From www.engadget.com

Sarah Fielding

Spotify is officially expanding its offerings beyond just audio with the introduction of music videos. The streamer is rolling out a beta program that offers premium subscribers access to music videos on mobile, desktop and TV for a select number of tracks by artists like Ed Sheeran and Ice Spice.

In an email seen by TechCrunch, Sten Garmark, Spotify vice president and global head of consumer experience said: “We’re starting with a limited subset of the full catalog, which includes thousands of music videos. Within this subset, we aimed to prioritize a wide range of genres and artists across our launch markets.” YouTube (of course) and Apple Music both already offer music videos, so this new feature helps Spotify match up to some of its biggest competitors.

To watch a music video, Spotify users listening to a song can click “switch to video” right on the now-playing screen. The music video will always start the song back from the beginning, but users can touch switch back to audio at any point. Even if the music video plays through, Spotify will still queue the next song as audio only.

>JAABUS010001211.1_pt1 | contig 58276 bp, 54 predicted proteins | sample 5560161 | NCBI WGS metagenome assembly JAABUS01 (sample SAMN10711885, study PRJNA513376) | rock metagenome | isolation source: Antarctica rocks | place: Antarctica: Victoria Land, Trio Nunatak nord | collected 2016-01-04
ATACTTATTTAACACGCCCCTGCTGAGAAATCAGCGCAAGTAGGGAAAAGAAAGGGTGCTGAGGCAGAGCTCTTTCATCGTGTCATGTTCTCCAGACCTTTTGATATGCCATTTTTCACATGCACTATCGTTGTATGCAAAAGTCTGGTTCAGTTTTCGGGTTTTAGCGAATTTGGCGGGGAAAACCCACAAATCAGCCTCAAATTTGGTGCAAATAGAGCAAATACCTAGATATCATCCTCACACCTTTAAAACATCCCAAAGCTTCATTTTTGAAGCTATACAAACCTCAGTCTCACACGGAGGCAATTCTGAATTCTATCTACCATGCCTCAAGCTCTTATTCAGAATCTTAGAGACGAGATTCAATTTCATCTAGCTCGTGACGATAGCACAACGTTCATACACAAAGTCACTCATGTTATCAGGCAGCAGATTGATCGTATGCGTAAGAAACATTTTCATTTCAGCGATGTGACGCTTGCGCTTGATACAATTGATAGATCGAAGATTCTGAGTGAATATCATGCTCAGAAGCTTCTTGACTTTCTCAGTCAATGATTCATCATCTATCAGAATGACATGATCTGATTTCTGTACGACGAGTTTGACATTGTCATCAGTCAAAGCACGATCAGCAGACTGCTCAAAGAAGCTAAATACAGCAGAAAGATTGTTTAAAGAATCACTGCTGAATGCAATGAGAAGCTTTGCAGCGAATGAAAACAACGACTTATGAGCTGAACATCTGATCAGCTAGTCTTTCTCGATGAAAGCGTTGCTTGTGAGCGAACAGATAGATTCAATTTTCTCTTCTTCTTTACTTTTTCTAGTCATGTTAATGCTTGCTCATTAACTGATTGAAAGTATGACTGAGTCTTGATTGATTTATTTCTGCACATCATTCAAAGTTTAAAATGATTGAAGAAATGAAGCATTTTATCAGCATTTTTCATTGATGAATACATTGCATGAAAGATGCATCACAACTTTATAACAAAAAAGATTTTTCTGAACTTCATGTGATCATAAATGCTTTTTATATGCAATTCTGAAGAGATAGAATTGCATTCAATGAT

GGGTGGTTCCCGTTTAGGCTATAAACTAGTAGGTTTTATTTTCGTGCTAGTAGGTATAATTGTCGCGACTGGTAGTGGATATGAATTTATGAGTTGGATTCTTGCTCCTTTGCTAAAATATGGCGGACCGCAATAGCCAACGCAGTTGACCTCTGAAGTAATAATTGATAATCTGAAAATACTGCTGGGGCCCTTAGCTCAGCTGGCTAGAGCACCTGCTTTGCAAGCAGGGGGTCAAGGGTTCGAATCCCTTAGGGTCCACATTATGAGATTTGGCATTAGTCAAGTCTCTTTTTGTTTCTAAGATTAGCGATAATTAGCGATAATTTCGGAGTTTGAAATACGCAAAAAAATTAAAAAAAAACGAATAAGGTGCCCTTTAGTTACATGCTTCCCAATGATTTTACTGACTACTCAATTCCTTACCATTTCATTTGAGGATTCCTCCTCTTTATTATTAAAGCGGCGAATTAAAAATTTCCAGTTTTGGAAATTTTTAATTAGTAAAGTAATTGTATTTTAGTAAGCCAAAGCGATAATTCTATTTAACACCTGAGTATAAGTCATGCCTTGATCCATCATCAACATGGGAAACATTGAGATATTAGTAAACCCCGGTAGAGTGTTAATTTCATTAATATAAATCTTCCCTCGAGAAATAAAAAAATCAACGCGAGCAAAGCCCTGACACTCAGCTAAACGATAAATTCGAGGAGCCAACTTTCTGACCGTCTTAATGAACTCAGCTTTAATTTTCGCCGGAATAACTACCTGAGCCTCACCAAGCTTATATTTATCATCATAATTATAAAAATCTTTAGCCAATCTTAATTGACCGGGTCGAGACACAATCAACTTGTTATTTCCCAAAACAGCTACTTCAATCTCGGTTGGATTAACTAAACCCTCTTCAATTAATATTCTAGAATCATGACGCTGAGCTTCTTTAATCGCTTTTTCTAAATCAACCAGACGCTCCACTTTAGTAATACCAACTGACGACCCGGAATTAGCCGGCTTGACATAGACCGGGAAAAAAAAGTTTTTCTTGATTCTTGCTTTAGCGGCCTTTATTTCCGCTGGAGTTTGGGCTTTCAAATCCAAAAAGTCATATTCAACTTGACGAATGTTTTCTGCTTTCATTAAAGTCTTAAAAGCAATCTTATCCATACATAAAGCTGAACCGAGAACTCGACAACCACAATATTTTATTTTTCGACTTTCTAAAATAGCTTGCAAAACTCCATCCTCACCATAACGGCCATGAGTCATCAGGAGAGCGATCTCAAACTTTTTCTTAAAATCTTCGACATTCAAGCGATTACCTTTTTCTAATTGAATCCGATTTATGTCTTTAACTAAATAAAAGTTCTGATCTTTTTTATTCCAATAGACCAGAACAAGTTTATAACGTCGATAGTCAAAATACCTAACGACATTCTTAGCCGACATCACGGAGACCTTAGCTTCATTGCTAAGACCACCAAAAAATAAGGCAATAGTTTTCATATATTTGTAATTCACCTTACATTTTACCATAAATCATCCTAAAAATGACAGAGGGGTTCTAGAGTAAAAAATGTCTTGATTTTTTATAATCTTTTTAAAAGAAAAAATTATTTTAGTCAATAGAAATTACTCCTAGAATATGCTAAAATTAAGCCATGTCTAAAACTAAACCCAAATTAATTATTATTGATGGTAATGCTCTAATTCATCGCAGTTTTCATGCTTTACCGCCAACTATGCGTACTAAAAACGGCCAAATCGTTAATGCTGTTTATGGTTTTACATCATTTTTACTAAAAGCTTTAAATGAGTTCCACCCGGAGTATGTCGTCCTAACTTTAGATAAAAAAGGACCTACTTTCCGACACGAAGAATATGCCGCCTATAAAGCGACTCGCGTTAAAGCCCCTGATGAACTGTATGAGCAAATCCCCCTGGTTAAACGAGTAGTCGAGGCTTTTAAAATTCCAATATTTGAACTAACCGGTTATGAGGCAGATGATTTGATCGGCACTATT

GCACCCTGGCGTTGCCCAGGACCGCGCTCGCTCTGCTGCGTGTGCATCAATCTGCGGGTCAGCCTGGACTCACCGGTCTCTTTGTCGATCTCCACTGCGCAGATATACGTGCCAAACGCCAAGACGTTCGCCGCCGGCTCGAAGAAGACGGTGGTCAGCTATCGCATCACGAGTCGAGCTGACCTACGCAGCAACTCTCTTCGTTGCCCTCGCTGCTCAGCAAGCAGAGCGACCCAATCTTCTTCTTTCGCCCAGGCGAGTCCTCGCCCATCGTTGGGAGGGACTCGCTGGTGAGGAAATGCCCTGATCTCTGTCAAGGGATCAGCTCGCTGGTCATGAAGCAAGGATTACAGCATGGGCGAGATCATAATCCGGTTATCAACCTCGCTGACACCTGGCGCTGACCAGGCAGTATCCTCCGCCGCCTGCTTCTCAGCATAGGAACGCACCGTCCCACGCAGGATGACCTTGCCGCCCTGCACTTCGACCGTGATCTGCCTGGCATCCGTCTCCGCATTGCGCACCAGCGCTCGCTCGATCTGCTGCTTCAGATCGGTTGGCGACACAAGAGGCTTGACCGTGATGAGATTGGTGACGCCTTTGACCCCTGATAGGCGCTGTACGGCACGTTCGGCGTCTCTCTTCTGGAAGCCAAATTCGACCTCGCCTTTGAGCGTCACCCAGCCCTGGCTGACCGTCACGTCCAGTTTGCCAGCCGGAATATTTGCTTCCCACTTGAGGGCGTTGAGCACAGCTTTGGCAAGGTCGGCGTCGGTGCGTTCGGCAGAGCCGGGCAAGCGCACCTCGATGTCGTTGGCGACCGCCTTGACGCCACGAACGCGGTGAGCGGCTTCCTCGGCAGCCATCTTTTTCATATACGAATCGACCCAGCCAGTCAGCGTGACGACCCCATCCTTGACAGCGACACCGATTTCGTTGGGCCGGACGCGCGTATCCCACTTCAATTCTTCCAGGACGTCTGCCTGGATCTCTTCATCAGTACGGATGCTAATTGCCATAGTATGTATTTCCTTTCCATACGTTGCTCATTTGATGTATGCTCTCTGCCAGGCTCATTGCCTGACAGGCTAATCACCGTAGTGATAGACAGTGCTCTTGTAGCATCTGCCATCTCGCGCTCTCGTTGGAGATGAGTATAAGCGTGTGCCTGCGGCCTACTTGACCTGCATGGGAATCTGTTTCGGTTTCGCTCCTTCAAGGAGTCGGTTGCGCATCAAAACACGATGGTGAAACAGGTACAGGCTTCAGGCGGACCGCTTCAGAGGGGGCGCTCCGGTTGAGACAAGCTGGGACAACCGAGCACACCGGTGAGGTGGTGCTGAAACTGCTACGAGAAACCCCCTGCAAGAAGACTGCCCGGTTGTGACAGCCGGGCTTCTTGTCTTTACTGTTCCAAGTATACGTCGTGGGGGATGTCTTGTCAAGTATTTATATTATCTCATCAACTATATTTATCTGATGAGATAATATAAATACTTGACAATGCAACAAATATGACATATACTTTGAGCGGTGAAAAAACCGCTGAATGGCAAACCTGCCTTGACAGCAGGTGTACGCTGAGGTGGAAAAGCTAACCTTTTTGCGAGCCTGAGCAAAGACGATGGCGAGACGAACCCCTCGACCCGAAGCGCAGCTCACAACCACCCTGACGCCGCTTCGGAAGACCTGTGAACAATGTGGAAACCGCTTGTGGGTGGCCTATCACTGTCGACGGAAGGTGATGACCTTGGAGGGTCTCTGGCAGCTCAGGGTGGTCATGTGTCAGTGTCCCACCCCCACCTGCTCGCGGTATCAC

Currently, the beta option is only available in 11 countries, chosen for a “number of criteria including market size and the availability of local content support,” Garmark said. While the US didn’t make the cut, the countries included represent quite a global audience: Brazil, Colombia, Germany, Indonesia, Italy, Kenya, Netherlands, Poland, Philippines, Sweden and the UK. Users from these nations must also have a premium account to watch music videos.

Rumors that Spotify might add music videos started last July following a number of layoffs (and more have come since). This announcement is the first time Spotify has announced the existence of music videos on its platform. However, a Reddit user posted three months back that they had the “switch to video” option on a single song: My Way, by Limp Bizkit.

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The post Spotify adds music videos in 11 countries, but not the US first appeared on www.engadget.com

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